ASD: Marijuana-related suspensions up since cannabis legalization
With marijuana now legal in the state of Alaska, the Anchorage School District is grappling with a growing problem of its own: Pot seems to be sprouting up more often in ASD schools.
"We are finding more suspensions due to marijuana and marijuana edibles from three years ago to now," said ASD Superintendent Dr. Deena Bishop.
Joe Zawodny, ASD Dir. of Secondary Education, said the increase in suspension numbers is significant, and includes offenses for both possession and distribution of marijuana.
However, he said, he can't necessarily empirically attribute the rise to any one thing.
"We're assuming there is some connection to that legalization," he said, "but we're not sure how that's exactly affecting our students and behavior in our schools."
The prevalence of the drug has made its mark on Alaska communities, such as Anchorage, and now the school district has numbers of its own to prove it.
"Really, it does affect learning, and we want people to know that," Bishop said, "that smoking marijuana in a child's teen years will affect his or her ability to learn. And we want to curb that, and ensure our kids can learn at their best."
A summary report provided by ASD states, "When comparing first semester drug suspension data from the past three years, it is clear that marijuana abuse by ASD students has risen significantly."
According to the report, during the 2015-2016 school year, 69 students were suspended for marijuana-related offenses. A year later, 97 were out of school at some point during the first semester for the same thing. And over the course of the first semester this school year, 166 students have already been suspended over marijuana incidents.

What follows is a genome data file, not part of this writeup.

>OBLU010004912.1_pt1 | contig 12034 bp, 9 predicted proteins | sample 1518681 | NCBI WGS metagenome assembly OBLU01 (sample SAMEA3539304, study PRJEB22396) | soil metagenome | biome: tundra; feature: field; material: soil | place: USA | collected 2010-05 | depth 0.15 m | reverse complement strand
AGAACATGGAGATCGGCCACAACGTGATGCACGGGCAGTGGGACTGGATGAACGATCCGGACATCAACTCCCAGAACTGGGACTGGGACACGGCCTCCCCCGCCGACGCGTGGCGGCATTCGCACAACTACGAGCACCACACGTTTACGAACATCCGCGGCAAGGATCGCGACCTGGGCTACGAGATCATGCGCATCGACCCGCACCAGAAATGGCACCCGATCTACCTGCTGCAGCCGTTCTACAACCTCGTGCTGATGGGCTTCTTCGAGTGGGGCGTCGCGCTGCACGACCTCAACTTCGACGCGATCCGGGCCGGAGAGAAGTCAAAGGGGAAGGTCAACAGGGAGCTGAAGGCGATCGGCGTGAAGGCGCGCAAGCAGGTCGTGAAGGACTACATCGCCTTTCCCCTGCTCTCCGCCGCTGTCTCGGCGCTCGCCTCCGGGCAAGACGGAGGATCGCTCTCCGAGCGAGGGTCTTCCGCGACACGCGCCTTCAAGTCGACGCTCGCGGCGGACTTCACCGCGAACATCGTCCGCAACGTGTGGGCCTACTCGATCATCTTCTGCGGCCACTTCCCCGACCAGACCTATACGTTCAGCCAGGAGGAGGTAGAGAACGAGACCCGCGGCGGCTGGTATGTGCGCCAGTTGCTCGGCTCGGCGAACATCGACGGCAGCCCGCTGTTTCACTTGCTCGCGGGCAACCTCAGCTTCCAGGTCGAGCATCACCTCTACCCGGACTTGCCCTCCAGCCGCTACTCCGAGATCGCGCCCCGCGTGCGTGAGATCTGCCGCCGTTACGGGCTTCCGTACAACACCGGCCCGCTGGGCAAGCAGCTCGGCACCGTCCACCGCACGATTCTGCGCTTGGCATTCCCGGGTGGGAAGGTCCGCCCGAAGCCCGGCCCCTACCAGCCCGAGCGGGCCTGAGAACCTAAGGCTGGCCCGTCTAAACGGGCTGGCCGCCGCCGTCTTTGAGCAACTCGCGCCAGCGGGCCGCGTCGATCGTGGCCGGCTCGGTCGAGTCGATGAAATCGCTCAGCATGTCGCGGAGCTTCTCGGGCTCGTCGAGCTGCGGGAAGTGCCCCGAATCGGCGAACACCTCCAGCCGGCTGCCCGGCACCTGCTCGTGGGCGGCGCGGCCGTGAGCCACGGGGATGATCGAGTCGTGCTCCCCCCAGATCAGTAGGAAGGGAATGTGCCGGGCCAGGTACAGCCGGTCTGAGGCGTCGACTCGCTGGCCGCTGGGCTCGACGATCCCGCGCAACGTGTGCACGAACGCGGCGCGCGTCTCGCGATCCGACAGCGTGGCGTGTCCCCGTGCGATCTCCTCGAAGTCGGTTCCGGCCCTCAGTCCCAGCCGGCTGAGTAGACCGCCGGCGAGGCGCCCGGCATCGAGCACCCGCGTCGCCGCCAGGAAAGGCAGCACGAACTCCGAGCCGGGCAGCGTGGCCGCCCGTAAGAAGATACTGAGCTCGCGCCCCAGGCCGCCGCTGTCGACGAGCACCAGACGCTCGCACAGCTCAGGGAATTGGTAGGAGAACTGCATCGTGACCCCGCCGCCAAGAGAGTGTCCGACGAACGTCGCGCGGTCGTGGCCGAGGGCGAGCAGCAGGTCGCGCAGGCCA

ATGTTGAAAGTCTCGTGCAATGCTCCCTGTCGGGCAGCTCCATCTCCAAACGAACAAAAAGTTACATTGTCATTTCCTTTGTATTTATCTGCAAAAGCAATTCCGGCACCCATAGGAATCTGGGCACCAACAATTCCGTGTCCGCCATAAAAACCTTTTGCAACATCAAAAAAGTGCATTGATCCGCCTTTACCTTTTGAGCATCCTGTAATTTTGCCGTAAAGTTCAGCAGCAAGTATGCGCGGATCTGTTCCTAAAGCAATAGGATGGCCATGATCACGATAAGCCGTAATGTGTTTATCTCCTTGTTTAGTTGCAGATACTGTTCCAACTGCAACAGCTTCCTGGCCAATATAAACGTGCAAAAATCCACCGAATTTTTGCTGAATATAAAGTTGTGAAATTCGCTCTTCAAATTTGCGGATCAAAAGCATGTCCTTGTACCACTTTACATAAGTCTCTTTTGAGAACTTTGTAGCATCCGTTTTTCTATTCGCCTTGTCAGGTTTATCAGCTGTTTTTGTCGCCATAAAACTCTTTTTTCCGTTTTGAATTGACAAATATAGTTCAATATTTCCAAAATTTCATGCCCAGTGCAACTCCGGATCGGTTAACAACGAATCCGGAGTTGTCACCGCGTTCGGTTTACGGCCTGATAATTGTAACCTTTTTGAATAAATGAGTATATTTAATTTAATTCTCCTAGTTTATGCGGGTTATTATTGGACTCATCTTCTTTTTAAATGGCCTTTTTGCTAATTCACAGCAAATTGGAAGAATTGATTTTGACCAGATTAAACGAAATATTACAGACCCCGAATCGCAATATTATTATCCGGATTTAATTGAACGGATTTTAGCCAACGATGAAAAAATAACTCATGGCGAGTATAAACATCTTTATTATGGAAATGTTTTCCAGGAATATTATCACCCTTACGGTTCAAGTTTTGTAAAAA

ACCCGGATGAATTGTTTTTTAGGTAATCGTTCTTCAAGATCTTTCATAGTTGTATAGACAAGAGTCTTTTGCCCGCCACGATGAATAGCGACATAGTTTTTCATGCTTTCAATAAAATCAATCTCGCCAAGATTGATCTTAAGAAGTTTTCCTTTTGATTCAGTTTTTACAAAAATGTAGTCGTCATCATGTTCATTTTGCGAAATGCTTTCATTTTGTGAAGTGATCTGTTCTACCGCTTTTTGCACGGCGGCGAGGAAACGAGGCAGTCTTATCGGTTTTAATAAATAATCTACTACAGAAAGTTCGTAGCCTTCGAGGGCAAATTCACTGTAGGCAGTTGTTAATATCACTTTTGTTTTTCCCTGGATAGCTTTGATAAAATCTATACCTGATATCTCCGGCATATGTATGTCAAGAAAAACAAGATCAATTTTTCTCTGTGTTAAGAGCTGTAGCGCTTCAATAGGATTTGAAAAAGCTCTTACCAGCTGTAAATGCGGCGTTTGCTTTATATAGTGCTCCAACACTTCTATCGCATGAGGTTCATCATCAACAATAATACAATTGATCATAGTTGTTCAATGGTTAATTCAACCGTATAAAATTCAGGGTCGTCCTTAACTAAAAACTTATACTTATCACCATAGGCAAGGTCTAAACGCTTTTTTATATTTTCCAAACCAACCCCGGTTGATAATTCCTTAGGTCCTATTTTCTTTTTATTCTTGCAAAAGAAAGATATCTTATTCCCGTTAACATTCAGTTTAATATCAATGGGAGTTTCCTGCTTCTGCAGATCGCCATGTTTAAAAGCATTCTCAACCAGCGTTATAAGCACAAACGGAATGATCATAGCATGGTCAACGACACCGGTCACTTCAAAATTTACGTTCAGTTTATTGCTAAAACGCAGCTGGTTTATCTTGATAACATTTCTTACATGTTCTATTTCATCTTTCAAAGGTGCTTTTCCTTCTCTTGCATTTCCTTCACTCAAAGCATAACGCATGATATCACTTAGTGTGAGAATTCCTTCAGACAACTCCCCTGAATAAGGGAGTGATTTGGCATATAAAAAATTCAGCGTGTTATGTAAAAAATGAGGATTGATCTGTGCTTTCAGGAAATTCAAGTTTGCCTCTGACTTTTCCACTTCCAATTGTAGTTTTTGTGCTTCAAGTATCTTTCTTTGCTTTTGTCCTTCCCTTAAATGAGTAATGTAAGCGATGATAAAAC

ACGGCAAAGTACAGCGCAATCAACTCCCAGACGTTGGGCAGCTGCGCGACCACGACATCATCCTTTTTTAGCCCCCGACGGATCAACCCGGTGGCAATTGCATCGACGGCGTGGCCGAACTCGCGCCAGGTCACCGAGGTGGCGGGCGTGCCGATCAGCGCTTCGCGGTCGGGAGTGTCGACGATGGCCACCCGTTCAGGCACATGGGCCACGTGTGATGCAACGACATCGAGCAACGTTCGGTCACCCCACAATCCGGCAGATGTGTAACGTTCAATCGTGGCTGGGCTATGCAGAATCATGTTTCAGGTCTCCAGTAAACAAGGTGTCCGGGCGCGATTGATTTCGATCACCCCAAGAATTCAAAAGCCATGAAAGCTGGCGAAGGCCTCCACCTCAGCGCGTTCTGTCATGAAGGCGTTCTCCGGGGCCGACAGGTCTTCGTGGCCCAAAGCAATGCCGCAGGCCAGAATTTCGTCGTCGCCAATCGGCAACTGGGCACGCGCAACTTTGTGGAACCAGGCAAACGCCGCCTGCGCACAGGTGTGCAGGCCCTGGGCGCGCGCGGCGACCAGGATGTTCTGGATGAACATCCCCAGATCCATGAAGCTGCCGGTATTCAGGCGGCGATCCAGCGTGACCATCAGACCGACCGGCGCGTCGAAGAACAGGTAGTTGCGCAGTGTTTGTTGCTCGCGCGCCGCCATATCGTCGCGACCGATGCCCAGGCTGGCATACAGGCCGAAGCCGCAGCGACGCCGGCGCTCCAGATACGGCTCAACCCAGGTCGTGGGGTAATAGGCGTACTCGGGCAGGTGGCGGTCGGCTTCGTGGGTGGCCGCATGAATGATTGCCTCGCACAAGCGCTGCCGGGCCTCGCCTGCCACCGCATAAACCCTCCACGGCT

That's nearly two-and-a-half times the rate three years ago. Zawodny, though, said the increase isn't entirely surprising.
"We expected when marijuana would be legalized, we'd start to see more usage in the buildings and with students," he said. "And we're seeing that now."
However, he said, there's also a silver lining here, too.
"To know there's an increase in students coming forward I think is the positive outtake here," he said. "Students want to ensure they have a safe learning environment, so they're communicating with adults.
"From the district perspective, we just want to make sure our students have a safe play to go every day and learn," he said.
Zawodny and Bishop both said they're working on programs to help educate students about marijuana. Additionally, Cary Carrigan of the Alaska Marijuana Industry Assn. said Tuesday that the group is working on a similar program to try to steer minors away from pot, which - like alcohol - does remain illegal for those under the age of 21.
More information on marijuana, including data specifically for parents, can be found at the